Using these “old” eC-EAGLE-design-rules in EAGLE Version 6 will lead to errors when trying to load a Version 6 EAGLE brd-file which has been saved with the “old” eC-EAGLE-design-rules. The eC-EAGLE-design-rules have been updated to correct this problem:

When you downloaded the eC-EAGLE design rules earlier and you did not upgrade to version 6 yet, you do not need to install these new DRU files. When you upgraded to version 6 of EAGLE we advise to use these new design rule files.

Design Rules

During the design of a PCB and certainly at the end of the PCB design, it is imperative that you check your layout against some technology rules in order to be sure that you design a producible PCB layout.

The basic items to check in a design are related to the “copper image” of the PCB, these are:

  • the track widths
  • the isolation distance between different tracks and/or component/via pads
  • and the annular ring (or restring) on component/via pads.

Next to these basic items, other items that can be checked are for instance related to:

  • soldermask (eg Soldermaskpad oversize),
  • items related to the mechanical outline of the PCB (eg distance of copper to the PCB contour),etc…

All these different checks to be made we call the “Design Rules”.

“Design rules” can be specified in most of the CAD-PCB design software. In some they arevery basic, in other the possible settings are more extended.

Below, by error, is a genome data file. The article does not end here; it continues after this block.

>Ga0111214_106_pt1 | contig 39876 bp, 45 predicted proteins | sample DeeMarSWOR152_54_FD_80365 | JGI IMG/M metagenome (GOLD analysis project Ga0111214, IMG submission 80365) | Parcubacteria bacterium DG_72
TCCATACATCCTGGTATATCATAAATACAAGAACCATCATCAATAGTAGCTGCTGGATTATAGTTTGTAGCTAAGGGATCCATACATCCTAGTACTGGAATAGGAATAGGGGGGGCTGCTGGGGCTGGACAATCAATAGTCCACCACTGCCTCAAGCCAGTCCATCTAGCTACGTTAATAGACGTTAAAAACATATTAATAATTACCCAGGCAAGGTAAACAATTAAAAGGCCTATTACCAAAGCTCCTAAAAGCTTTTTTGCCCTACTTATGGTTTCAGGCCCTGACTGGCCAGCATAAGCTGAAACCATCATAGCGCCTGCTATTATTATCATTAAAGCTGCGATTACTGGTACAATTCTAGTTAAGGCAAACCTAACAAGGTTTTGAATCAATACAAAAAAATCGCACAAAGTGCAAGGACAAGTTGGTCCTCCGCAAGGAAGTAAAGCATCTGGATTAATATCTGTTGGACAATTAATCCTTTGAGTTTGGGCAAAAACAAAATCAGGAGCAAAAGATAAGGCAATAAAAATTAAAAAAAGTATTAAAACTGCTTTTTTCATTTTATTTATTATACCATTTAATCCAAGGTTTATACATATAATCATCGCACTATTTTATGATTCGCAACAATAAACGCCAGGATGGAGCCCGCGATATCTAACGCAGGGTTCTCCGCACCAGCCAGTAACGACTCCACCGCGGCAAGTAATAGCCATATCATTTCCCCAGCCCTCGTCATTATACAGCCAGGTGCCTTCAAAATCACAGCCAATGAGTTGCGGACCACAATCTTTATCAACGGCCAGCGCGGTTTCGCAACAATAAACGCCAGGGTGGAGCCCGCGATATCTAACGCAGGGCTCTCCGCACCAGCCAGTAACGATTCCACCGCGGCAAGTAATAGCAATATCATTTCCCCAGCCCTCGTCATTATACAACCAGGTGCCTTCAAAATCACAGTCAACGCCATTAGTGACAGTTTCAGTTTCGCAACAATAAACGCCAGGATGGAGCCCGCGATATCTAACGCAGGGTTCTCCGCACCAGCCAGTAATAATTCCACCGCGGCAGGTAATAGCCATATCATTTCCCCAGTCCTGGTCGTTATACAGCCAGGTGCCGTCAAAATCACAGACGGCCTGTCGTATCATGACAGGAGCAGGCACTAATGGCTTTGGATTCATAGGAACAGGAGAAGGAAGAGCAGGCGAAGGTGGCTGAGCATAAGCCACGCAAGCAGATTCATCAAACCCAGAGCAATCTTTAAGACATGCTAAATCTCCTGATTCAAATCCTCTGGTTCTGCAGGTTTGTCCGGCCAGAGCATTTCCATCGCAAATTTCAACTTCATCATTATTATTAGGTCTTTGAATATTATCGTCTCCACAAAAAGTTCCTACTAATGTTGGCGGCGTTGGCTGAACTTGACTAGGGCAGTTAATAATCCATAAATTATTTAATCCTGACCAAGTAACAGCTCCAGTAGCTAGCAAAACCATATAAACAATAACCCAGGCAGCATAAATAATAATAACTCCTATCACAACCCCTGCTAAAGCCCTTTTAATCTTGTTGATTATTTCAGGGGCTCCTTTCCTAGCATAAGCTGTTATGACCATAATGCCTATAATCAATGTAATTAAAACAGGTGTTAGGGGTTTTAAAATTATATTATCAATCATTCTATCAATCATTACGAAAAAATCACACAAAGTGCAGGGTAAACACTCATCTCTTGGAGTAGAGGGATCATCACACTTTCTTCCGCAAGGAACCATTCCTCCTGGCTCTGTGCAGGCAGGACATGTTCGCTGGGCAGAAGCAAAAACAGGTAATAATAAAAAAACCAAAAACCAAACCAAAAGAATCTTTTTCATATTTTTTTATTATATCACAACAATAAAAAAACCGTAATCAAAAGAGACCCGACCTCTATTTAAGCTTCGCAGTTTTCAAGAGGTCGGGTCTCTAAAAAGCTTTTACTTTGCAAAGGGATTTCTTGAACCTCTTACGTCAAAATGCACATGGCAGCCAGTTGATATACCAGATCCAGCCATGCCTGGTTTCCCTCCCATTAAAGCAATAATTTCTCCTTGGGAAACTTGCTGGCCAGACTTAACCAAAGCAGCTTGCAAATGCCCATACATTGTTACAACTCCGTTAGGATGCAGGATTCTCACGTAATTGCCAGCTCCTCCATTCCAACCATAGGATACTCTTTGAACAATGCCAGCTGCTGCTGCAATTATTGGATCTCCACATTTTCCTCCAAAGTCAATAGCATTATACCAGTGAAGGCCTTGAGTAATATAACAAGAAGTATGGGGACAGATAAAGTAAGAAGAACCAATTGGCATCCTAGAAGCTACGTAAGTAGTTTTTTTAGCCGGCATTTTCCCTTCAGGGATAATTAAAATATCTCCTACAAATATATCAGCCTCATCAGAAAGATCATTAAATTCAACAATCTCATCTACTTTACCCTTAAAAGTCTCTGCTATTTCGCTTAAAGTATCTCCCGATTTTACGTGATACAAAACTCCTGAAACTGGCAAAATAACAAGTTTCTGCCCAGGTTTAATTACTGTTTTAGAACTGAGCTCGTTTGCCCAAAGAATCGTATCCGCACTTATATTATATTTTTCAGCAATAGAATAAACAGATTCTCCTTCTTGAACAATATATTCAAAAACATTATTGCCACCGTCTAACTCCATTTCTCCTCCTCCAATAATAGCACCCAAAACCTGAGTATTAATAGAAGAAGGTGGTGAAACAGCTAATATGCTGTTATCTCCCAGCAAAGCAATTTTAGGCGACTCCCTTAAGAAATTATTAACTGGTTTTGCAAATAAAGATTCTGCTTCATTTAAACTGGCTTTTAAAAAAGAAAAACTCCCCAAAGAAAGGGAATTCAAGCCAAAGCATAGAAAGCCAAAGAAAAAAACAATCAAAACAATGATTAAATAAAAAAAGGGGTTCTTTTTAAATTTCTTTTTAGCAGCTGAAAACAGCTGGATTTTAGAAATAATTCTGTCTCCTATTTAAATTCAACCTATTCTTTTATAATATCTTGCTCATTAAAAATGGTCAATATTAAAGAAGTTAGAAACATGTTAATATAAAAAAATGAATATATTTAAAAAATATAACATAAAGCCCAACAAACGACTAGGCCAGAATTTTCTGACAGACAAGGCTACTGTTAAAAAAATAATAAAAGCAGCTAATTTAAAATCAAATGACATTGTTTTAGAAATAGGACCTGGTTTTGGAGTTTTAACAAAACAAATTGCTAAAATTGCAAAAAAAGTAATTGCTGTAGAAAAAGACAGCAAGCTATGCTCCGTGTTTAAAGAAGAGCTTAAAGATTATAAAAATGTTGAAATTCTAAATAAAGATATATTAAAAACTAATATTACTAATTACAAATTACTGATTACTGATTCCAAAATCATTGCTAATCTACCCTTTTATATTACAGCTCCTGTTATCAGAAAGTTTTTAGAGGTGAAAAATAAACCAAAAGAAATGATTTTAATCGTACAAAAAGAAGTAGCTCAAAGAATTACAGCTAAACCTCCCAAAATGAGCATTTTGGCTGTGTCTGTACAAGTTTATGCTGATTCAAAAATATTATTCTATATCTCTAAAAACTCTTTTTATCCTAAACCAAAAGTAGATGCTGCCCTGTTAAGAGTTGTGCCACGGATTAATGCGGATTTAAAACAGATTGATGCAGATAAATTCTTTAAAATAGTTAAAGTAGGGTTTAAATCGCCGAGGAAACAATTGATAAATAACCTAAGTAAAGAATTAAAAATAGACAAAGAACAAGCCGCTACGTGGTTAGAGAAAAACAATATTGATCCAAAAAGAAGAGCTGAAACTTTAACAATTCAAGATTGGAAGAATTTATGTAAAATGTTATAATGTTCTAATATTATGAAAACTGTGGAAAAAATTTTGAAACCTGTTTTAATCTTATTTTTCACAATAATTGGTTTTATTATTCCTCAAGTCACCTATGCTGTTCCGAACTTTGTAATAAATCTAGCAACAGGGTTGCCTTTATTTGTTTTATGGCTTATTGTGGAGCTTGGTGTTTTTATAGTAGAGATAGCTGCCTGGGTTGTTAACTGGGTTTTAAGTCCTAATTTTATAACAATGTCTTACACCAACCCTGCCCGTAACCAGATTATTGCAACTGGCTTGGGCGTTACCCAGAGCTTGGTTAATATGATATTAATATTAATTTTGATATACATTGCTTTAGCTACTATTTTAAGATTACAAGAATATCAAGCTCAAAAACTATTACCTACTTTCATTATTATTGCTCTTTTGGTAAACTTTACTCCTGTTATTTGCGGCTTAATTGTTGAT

For CadSoft EAGLE we have made different “Design Rule Settings” (DRU-files) which contain the specific minimum design rules for a specific service of Eurocircuits.

Eurocircuits-CadSoft EAGLE workshop for electronics engineering apprentices

Eurocircuits and CadSoft run their first EAGLE workshop for electronics engineering apprentices.

On 29 – 30 January 2013 Eurocircuits and CadSoft organised a joint workshop on PCB design for engineering apprentices at SMA Solar Technology AG in Kassel, Germany.

SMA Solar Technology leads the market in Germany for solar power installations. After surveying the market, they decided that all their electronics engineering apprentices should be trained on the EAGLE PCB Layout package.

Uwe Doerr from Eurocircuits started the January workshop with an illustrated presentation to the whole group of first and second year apprentices. The presentation showed how we make 4-layer multilayers at our factories in Eger, Hungary, and Baesweller, Germany. To make it even clearer and easier to understand, Uwe had brought along sample panels taken from the various production stages.

Richard Hammerl from CadSoft was in action on both days. On day 1 he gave basic instruction to a group of first year apprentices who had only limited experience of the layout program. This part of the course provided basic information to help them get started with schematic capture and PCB layout. On the second day, Richard provided more in-depth instruction to 17 second year apprentices.

All in all, more than 30 young engineers joined in the sessions. Their keen interest, individual feedback from their practical sessions, and a host of questions on a wide range of topics ensured that the two days were both educational and highly entertaining. Everyone, including Helmut Fligge, Team Leader for Technical Training, agreed that the two days were a great success, and should if possible be repeated in future.